Hajj and the Role of Ritual Sacrifice

Editors' Note: This article is part of the Patheos Public Square on Sacrifice: Religions and the Role of the Scapegoat. Read other perspectives here.

The concept of sacrifice implies a denial of the self. It's an act through which we relinquish something of value to us for the sake of something, or someone, else that we revere as more important or esteemed. Sacrifice entails struggle, otherwise, of what worth would it be? It is to battle against our innate, sometimes base, inclinations, and to veer toward another path — one more arduous, but perhaps, more fruitful in the end.

In the realm of religion, sacrifice takes on a more specific connotation: to offer an object, animal, or even a human to God in compliance with a religious stricture or command. In Islam, the concept of personal sacrifices of the soul, and the commandment of ritual sacrifice are intertwined in the story of the Prophet Abraham, peace be upon him. While the role of ritual sacrifice in some faiths may be obsolete, it is very much an integral part of the Muslim experience both in the physical and spiritual sense.

In the Quran, God relates the story of Abraham in multiple chapters. Abraham, even as a young boy, does not comprehend the polytheistic idol worship of his society, and does not shy away from confronting his elders, including his own father, regarding what he sees as an illogical and untenable practice. "He said, 'Do you worship that which you [yourselves] carve, While God created you and that which you do?'" (Chapter 37:95-96) For what is interpreted as blasphemous questioning by a brash, disruptive youth, Abraham then faced what could have been a sacrifice of his very life for the sake of his insistence on the oneness of God. "They said, 'Construct for him a furnace and throw him into the burning fire'" (Chapter 37:97). Abraham was then thrown into the burning fire, and as Muslims believe, God commanded the fire to be cool and peaceful on Abraham.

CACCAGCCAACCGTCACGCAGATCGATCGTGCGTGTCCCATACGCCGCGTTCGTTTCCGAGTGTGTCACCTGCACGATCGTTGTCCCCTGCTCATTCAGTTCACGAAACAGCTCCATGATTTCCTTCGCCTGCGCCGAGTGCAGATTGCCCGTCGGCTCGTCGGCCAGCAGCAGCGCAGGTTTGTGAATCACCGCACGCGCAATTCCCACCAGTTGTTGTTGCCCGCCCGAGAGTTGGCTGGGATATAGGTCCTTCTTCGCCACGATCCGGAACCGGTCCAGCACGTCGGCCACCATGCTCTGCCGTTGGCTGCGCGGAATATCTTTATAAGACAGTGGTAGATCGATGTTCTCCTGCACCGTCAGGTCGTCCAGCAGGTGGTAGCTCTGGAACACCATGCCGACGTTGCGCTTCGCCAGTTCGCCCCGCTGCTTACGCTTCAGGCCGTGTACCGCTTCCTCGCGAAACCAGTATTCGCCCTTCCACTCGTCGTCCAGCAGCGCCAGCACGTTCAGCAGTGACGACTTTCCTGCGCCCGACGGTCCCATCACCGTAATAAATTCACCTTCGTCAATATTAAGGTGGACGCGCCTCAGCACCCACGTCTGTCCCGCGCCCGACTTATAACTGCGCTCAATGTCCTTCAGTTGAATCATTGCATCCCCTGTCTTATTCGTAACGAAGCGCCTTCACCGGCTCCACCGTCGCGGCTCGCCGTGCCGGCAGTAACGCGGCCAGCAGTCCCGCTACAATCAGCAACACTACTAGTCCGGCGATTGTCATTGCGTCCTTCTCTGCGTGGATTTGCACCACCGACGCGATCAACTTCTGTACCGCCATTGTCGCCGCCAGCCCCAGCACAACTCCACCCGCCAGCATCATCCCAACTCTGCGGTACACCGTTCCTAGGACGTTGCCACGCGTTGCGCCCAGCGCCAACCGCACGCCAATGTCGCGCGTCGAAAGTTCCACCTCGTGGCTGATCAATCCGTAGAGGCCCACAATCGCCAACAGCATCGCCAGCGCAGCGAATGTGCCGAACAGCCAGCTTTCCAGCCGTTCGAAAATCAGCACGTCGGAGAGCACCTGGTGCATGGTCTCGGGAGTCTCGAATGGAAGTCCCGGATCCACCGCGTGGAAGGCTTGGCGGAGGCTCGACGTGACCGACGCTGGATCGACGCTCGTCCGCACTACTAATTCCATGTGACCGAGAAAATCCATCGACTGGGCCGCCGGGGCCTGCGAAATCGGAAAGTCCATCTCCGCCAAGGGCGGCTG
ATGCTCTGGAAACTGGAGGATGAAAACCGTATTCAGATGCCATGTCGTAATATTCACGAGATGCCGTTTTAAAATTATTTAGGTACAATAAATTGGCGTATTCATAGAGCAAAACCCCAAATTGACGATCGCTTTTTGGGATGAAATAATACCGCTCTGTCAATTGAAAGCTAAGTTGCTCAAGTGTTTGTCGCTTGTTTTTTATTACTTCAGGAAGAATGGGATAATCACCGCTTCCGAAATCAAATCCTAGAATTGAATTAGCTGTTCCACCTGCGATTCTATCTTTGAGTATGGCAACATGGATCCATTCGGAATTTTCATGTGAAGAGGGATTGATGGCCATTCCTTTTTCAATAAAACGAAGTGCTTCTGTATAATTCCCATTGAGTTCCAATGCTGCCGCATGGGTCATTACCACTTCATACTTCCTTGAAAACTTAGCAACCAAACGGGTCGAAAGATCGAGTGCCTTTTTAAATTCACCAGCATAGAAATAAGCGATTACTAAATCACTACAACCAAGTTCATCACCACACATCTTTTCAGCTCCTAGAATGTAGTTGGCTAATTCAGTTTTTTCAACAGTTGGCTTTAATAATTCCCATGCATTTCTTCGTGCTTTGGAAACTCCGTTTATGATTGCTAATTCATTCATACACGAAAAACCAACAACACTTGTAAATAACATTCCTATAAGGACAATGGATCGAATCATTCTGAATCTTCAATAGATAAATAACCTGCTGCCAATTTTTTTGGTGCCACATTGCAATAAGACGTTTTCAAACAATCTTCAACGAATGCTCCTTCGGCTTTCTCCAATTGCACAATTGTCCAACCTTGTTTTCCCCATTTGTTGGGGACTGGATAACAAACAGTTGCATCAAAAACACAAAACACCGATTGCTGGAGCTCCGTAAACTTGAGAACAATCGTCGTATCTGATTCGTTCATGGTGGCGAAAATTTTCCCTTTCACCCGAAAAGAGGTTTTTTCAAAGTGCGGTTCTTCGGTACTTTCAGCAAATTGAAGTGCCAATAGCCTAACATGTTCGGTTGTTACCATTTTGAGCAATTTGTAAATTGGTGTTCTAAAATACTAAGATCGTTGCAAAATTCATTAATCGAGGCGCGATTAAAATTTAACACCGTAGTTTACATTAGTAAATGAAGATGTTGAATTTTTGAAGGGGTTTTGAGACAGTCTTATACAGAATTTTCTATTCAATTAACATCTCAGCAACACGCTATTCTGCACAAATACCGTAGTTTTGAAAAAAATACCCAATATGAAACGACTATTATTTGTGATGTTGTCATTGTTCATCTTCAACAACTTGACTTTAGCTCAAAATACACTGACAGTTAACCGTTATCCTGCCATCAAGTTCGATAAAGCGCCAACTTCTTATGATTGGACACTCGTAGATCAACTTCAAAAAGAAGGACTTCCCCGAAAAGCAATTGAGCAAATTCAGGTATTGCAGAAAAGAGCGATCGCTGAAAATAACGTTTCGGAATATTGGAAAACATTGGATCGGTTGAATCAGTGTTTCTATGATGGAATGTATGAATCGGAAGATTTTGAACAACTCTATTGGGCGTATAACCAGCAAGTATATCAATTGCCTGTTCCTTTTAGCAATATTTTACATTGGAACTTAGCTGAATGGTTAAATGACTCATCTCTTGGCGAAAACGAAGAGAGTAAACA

He had willingly gone into his first test of sacrifice, and God had saved him.

Although this may have been one of the first lessons of sacrifice from the story of Abraham, it certainly was not the last. The next segments in his story are retraced and commemorated every year when Muslims perform the fifth pillar of Islam, the pilgrimage, or hajj, to Makkah.

In his old age, Abraham prayed to God for a son who would be among the righteous, and God answered his call, granting him Ismail. Abraham then took his newborn child and wife Hajar to an uninhabited desert, now known as Makkah. He prayed, "Our Lord, I have settled some of my descendants in an uncultivated valley near Your sacred House, our Lord, that they may establish prayer. So make hearts among the people incline toward them and provide for them from the fruits that they might be grateful" (Chapter 14:37). Such an act on the part of Abraham may have seemed incomprehensible on the surface, but it would have implications for generations to come.

Hajar questioned this act, wondering how Abraham could sacrifice his wife and child, placing them in such an inhospitable environment; however, she was comforted when he assured her that truly God would never abandon them. After Abraham left them, Hajar frantically searched for water in the arid land, rushing between the two mountains of Safa and Marwa, hoping to find a source of water to quench their thirst. It was from this area that the well of Zamzam sprung, and continues to spring forth, providing water to all of the pilgrims who frequent the sacred ground, retracing her footsteps as they dash back and forth, seven times between the now weathered mountains of Safa and Marwa in Makkah.

Abraham and Hajar's sacrifice has become an integral part of the pilgrimage, not only commemorating her struggle and allowing us to reflect on its momentousness and significance spiritually, reminding us that trust in and sacrifice for the sake of God will ultimately be rewarded, but the fruits of her sacrifice, the water that gushes forth from the well of Zamzam, nourishes the pilgrims physically, providing them relief during a physically taxing pilgrimage.

Perhaps the most poignant instance in which the concept of literal sacrifice in terms of an offering to God arises in the story of Abraham is when he is commanded by God in a dream to sacrifice his son — the son he was granted so late in life, the son he prayed that God would make among the righteous, the son who was set to carry on his legacy and line of descent. And Ismail readily complied with the commandment of God.

And when they had both submitted and he put him down upon his forehead
We called to him, 'O Abraham
You have fulfilled the vision.' Indeed, We thus reward the doers of good.
Indeed, this was the clear trial.
And We ransomed him with a great sacrifice
And We left for him [favorable mention] among later generations:
'Peace upon Abraham.'
Indeed, We thus reward the doers of good
(Chapter 37:103-110).